2-25-08, 10:37 am
Editor's note: Henry Winston is the former chair of the Communist Party USA (1966-1986). Jarvis Tyner is the executive vice chair of the Communist Party USA.
PA: In his book, Strategy for a Black Agenda, published over 30 years ago, Henry Winston postulated that a new stage of struggle had been reached, one that combined the struggle for civil rights with the struggle for economic rights. In your view, are we still at this stage?
JARVIS TYNER: Strategy for a Black Agenda first came out in 1973. The book was and remains a fundamental contribution to the struggle. The issues that Henry Winston raised centered on the unity of the class and national questions. In his book, he stressed the need for the Black liberation movement to come to grips with the long-term economic crisis faced by our community, and to direct the struggle against racism toward a broader struggle against the power of monopoly capitalism and imperialism. I think that message is still very powerful. I also think that we are still in that stage of the struggle, although the situation today is more complex in a lot of ways.
PA: There is a story that Henry Winston actually met with Dr. Martin Luther King, Jr. Is that true?
TYNER: I was there when they met. It was when King came to speak at the centennial celebration of W.E.B. Du Bois and made that sterling speech against anti-communism as he paid tribute to Du Bois. Winston asked me and a couple of other comrades to be with him backstage. When Dr. King came in they shook hands and he said, “Mr. Winston, I’m so glad to meet you!” They exchanged a number of appreciations, and Winnie (as he was affectionately known) mentioned that he had two Southern brothers. Winnie was from Mississippi originally, so he and King had that kind of rapport. It only lasted about 10-15 minutes, but it was a very nice exchange. At that time if your remember King was meeting with Malcolm X. He was trying to bridge the gap that had been artificially imposed on the movement – that the nationalists couldn’t talk to the civil rights people – the integrationists – and that the Left was a pariah in the civil rights movement. He was challenging all of that near the end. He was coming out against the Vietnam War. So the meeting between Winston and King meeting was very appropriate in that context, and it went very well. As we know, King was not afraid to examine radical ideas. And Winnie was very brilliant on the tactics and strategy of the civil rights movement and the fight against racism. I think they both appreciated each other’s role very much. It was a very nice meeting, at which I sat back in awe of these two great Black leaders.
PA: On the issue of strategy and tactics, Winston wrote often about the important role of African Americans in the labor movement for galvanizing the entire labor movement behind the civil rights struggle. How would you characterize his assessment of the role of Black workers?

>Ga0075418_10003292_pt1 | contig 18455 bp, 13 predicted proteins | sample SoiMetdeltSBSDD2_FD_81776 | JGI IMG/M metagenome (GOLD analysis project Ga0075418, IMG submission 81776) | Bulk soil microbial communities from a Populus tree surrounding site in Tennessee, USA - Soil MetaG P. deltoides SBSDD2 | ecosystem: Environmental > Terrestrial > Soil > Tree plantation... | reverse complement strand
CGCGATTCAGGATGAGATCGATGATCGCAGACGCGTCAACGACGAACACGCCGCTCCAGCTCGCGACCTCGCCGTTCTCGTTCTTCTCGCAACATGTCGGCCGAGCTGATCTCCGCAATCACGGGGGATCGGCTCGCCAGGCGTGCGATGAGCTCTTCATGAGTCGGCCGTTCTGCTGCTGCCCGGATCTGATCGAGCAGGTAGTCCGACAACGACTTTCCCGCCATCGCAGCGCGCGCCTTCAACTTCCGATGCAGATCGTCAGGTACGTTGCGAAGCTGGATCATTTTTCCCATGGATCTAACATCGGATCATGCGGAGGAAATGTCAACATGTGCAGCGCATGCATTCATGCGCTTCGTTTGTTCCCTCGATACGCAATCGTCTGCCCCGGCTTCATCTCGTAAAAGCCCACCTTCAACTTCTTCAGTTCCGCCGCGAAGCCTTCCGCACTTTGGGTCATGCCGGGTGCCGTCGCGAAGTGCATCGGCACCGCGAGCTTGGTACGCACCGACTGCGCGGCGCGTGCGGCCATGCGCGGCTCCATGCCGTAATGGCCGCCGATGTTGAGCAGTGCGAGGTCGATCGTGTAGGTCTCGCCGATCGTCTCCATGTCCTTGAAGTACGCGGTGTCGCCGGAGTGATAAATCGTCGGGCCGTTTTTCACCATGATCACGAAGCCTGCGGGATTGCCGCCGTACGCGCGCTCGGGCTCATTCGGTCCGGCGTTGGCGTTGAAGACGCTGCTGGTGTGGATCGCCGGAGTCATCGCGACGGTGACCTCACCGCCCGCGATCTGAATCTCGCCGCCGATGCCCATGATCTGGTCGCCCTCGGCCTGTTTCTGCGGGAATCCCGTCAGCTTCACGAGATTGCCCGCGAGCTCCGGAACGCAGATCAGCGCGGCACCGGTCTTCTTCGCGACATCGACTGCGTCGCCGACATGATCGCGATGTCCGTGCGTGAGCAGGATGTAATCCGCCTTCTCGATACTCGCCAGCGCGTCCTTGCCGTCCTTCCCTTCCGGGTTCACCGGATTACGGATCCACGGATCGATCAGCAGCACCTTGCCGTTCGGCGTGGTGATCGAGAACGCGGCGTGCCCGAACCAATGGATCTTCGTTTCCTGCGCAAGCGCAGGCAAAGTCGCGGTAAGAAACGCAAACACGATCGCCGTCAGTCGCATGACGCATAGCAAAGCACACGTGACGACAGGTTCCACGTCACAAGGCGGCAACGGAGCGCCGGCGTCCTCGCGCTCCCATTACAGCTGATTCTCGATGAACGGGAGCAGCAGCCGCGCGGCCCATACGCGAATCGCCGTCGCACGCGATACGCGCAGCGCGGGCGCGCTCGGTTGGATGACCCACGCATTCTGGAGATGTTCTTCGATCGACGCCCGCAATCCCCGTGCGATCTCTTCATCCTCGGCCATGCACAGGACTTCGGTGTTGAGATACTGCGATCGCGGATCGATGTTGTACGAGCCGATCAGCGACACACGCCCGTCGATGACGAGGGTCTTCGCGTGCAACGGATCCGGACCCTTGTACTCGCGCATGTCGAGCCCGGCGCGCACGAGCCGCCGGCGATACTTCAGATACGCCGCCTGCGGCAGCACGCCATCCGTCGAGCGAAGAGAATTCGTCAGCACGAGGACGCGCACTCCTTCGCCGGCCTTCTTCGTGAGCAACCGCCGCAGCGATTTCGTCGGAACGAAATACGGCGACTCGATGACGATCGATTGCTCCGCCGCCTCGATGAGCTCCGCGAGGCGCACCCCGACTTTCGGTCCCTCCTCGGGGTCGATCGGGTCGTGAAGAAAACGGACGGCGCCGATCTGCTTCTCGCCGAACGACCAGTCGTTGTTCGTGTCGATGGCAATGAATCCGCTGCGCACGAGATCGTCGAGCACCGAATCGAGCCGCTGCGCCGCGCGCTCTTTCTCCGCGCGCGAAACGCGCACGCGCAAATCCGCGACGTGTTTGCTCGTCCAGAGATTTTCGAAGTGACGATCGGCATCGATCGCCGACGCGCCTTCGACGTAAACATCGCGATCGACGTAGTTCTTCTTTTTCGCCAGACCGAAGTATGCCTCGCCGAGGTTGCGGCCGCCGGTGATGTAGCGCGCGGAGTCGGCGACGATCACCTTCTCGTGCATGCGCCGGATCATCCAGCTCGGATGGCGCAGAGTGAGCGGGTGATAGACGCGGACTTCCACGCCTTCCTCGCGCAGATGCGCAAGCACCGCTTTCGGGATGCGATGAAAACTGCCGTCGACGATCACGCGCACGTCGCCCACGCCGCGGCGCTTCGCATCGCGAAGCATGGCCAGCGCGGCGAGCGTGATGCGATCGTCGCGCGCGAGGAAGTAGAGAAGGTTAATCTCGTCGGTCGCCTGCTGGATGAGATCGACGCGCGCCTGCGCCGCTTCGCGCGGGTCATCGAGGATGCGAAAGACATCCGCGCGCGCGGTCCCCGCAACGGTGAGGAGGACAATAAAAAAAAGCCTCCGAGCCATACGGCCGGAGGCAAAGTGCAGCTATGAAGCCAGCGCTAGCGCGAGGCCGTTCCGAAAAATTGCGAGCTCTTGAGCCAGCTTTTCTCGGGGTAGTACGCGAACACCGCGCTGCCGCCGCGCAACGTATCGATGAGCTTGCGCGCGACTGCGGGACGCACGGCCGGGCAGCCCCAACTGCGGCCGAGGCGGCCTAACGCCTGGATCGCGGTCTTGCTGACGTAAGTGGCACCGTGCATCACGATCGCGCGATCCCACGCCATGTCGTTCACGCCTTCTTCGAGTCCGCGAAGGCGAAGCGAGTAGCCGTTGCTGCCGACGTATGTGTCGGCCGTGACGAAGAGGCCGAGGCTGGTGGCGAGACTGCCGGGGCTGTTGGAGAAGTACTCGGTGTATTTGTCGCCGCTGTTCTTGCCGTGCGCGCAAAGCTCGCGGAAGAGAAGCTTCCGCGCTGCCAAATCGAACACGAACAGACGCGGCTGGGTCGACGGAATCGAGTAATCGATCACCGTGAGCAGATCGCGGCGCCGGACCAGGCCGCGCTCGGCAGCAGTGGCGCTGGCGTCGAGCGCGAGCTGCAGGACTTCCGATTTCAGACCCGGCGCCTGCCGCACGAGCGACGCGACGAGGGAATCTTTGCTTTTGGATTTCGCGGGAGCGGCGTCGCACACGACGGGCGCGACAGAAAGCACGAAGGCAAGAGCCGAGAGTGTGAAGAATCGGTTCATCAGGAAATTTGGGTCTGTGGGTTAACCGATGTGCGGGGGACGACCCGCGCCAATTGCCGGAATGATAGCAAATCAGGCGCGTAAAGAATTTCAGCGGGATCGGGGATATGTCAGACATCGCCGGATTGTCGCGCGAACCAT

TYNER: Winston understood that Black people, in general, were 95-96% working class. In Detroit, for instance, you had a very high percentage of industrial workers who were African American, and although Detroit has been devastated by the decline in the auto industry, NAFTA, and all the other problems of globalization, nevertheless, those are the people’s roots.
Winston used to say that African American steelworkers, autoworkers, electrical workers, etc. had to be viewed in the context of the fight for civil rights. What he understood and what he taught us was that there was a link between the class and national questions, and that Black workers played a decisive role in that respect. In the history of our struggle, even in the antebellum slavery period, Black workers, freed and slave – the slaves themselves, of course, were workers, they just weren’t paid – comprised the largest number of abolitionists, in the sense that they were fighting for their own freedom.
Black workers played a tremendous role at that stage in the fight against slavery, and in the post-slavery period and during Reconstruction, Black farmers and working-class ex-slaves played a key role in the fight for a new democracy. That continued all the way through to the great upsurge of the 30s, when it was possible to organize workers in the Deep South on the basis of anti-racism, in which the Party played a big role, and again Black workers came to the fore. If look at who led the civil rights movement in the South, you can say that it was led by middle-class people like King and the preachers, but who was their constituency? The constituency was rural Blacks, farm workers, small farmers, and, of course, in the cities, workers in the mills and factories down there. Steelworkers in Birmingham played a huge role in this fight.